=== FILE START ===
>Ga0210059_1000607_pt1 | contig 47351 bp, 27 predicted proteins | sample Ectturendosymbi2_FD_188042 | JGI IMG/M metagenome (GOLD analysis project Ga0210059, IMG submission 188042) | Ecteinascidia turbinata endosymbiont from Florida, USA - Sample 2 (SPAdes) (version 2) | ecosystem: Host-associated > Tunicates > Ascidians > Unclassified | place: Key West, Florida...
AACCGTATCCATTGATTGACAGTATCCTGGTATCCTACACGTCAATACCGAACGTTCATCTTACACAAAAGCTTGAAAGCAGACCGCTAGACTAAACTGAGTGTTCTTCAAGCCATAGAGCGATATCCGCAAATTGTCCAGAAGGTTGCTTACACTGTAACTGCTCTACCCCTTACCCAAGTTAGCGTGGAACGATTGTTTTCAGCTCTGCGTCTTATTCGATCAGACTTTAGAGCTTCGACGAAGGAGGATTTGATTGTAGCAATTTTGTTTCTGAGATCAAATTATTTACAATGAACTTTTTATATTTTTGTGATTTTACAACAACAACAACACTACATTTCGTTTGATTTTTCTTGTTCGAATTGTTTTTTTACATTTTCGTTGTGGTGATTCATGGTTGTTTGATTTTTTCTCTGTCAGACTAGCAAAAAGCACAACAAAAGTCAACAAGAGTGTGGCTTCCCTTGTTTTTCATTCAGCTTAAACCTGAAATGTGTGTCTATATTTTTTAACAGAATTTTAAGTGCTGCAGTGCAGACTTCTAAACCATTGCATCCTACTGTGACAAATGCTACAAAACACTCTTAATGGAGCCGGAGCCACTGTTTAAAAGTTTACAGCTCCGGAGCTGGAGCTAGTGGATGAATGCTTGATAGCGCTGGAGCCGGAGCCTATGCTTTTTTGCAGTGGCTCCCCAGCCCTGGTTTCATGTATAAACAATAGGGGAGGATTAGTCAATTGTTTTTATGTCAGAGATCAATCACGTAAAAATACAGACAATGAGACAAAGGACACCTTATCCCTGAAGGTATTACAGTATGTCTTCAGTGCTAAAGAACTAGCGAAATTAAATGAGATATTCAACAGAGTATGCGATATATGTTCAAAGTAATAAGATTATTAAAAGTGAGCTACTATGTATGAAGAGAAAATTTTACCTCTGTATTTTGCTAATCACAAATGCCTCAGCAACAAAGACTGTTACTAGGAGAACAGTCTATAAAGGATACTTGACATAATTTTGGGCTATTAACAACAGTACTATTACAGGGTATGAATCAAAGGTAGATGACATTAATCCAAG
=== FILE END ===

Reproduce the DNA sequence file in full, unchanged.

>Ga0210059_1000607_pt1 | contig 47351 bp, 27 predicted proteins | sample Ectturendosymbi2_FD_188042 | JGI IMG/M metagenome (GOLD analysis project Ga0210059, IMG submission 188042) | Ecteinascidia turbinata endosymbiont from Florida, USA - Sample 2 (SPAdes) (version 2) | ecosystem: Host-associated > Tunicates > Ascidians > Unclassified | place: Key West, Florida...
AACCGTATCCATTGATTGACAGTATCCTGGTATCCTACACGTCAATACCGAACGTTCATCTTACACAAAAGCTTGAAAGCAGACCGCTAGACTAAACTGAGTGTTCTTCAAGCCATAGAGCGATATCCGCAAATTGTCCAGAAGGTTGCTTACACTGTAACTGCTCTACCCCTTACCCAAGTTAGCGTGGAACGATTGTTTTCAGCTCTGCGTCTTATTCGATCAGACTTTAGAGCTTCGACGAAGGAGGATTTGATTGTAGCAATTTTGTTTCTGAGATCAAATTATTTACAATGAACTTTTTATATTTTTGTGATTTTACAACAACAACAACACTACATTTCGTTTGATTTTTCTTGTTCGAATTGTTTTTTTACATTTTCGTTGTGGTGATTCATGGTTGTTTGATTTTTTCTCTGTCAGACTAGCAAAAAGCACAACAAAAGTCAACAAGAGTGTGGCTTCCCTTGTTTTTCATTCAGCTTAAACCTGAAATGTGTGTCTATATTTTTTAACAGAATTTTAAGTGCTGCAGTGCAGACTTCTAAACCATTGCATCCTACTGTGACAAATGCTACAAAACACTCTTAATGGAGCCGGAGCCACTGTTTAAAAGTTTACAGCTCCGGAGCTGGAGCTAGTGGATGAATGCTTGATAGCGCTGGAGCCGGAGCCTATGCTTTTTTGCAGTGGCTCCCCAGCCCTGGTTTCATGTATAAACAATAGGGGAGGATTAGTCAATTGTTTTTATGTCAGAGATCAATCACGTAAAAATACAGACAATGAGACAAAGGACACCTTATCCCTGAAGGTATTACAGTATGTCTTCAGTGCTAAAGAACTAGCGAAATTAAATGAGATATTCAACAGAGTATGCGATATATGTTCAAAGTAATAAGATTATTAAAAGTGAGCTACTATGTATGAAGAGAAAATTTTACCTCTGTATTTTGCTAATCACAAATGCCTCAGCAACAAAGACTGTTACTAGGAGAACAGTCTATAAAGGATACTTGACATAATTTTGGGCTATTAACAACAGTACTATTACAGGGTATGAATCAAAGGTAGATGACATTAATCCAAG